Description The research project explores how heaviness is created and controlled in metal music production based on a song written, recorded and produced by the researchers. We collaborated with known metal musicians, who feature on the recording: vocals: Ralf Scheepers (Primal Fear, Gamma Ray, Avantasia); vocals: Aaron Stainsthorpe (My Dying Bride); guitars: Rich Shaw (Cradle of Filth); bass: Luke Appleton (Iced Earth, Blaze Bayley); drums: Dan Mullins (My Dying Bride); orchestration: Mark Deeks (Winterfylleth). The recorded song is integral to the research project because the project is based on studying how leading metal music producers mix and produce this song. Not only does this allow direct comparisons between the producers, but it also enables independent scholars, artists, engineers, producers and students to mix the same multi-track recording. 
Type Of Art Artefact (including digital) 
Year Produced 2022 
Impact The song has been released on popular streaming platforms like Spotify in the form of the researchers' mix/production. 
URL https://open.spotify.com/album/23dI8tJo5bSz69dQITEvez?si=QHOyvmxvSauj6X2kI4i4Nw&nd=1
Description The project (still active) is guided by five interrelated objectives aimed at understanding heaviness in metal music production.

1) The research seeks to determine compositional, performative and production attributes of heaviness. The findings suggest that structural, performative and technological aspects cannot be considered in isolation, as they must be aligned for maximum heaviness. There seem to be different forms of heaviness, and it is up to the artist and producer to choose one over the others. Thus, a production may favour maximum sonic density for an encompassing "wall of sound" impression at the expense of clarity and rhythmic impact conducive to aggression. The speed of rhythmic subdivisions and the quality of the performative realisation appear among the main factors determining how heaviness can be sculpted with the recorded material.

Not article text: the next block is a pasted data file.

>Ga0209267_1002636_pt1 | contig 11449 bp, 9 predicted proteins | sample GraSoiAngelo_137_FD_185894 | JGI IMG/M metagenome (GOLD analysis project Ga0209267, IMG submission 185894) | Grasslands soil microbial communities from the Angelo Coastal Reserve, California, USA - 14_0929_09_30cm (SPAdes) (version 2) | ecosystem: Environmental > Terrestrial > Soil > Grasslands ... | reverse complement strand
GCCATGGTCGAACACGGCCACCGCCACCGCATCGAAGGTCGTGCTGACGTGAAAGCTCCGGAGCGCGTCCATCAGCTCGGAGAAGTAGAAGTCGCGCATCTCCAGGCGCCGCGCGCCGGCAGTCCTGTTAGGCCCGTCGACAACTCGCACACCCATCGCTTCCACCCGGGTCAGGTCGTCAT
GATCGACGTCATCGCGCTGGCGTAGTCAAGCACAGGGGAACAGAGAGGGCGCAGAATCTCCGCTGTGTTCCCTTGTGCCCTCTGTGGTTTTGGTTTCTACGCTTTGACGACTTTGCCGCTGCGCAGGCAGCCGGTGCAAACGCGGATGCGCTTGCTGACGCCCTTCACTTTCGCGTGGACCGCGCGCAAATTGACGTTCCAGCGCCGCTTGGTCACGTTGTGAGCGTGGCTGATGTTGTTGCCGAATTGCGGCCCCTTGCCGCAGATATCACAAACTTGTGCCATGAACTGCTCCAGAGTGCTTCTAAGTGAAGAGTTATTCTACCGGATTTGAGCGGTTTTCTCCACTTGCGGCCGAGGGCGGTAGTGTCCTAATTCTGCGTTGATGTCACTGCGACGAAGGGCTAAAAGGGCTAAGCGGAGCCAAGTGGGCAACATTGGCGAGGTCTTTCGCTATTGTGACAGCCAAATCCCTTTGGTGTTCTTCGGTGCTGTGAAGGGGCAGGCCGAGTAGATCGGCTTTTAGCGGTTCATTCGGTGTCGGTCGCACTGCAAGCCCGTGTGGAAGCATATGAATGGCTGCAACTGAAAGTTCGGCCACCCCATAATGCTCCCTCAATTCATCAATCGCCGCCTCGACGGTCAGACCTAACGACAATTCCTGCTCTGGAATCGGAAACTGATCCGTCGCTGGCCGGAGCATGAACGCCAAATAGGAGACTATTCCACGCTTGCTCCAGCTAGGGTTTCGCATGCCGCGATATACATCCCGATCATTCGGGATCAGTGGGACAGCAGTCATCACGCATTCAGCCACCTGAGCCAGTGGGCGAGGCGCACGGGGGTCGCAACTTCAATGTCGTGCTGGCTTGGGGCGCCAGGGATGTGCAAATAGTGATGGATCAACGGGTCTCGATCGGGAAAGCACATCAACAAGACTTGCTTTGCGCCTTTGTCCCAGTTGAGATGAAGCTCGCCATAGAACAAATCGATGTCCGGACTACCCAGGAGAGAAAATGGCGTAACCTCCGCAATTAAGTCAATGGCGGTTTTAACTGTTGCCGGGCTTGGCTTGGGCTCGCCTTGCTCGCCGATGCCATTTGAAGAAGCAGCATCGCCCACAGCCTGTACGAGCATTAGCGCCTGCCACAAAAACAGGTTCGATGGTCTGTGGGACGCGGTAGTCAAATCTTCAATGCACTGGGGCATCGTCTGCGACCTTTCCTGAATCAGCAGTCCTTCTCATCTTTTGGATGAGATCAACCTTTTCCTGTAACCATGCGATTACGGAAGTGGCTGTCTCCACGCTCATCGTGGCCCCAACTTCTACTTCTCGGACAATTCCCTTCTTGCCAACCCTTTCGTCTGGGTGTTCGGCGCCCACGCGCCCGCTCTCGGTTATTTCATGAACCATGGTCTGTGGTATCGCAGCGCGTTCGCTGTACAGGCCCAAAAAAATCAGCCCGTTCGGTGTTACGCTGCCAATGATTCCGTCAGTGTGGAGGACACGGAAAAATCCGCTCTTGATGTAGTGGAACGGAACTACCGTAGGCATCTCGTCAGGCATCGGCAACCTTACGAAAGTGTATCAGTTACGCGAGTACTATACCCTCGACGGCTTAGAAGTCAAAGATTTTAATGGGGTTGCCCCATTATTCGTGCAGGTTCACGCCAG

2) The research aims to map the conceptual understanding of heaviness held by seven leading metal music producers. At present (February 2023), four producers have been interviewed. While individual understandings differ to some degree, there appears to be some common ground: all declare heaviness a fundamental quality of metal music with positive associations but find it difficult to clearly define what it is and how it can be achieved. While the producers agree that certain sonic characteristics, such as sonic weight (low frequencies) and often slow performances, are beneficial, they note that there are no general principles, as creating and controlling heaviness is influenced by a variety of factors, including the compositions, the quality of the performances, and the aesthetic intentions of the band or record company.

3) The project investigates variations in the production approaches to heaviness in different metal subgenres. From the interviews conducted at this stage, it appears that producers are aware of genre conventions but do not wish to be dictated by them. Instead, their work is informed by the nature of the recorded music that, in turn, is governed by the compositions and their performances. Rather than adhering to generic genre formulas, most producers respect the individuality of each artist and their recordings. Acoustic and psycho-acoustic laws are as important as aesthetic visions, meaning that certain genres lend themselves to different engineering approaches than others. For example, extreme metal genres often require drum sample reinforcement and more drastic modifications to the frequency spectrum (significant cuts to low and middle frequencies) to maintain clarity at high speeds. Conversely, slower subgenres like doom metal often benefit from extensive guitar overdub recordings to create a dense and immersive wall of sound.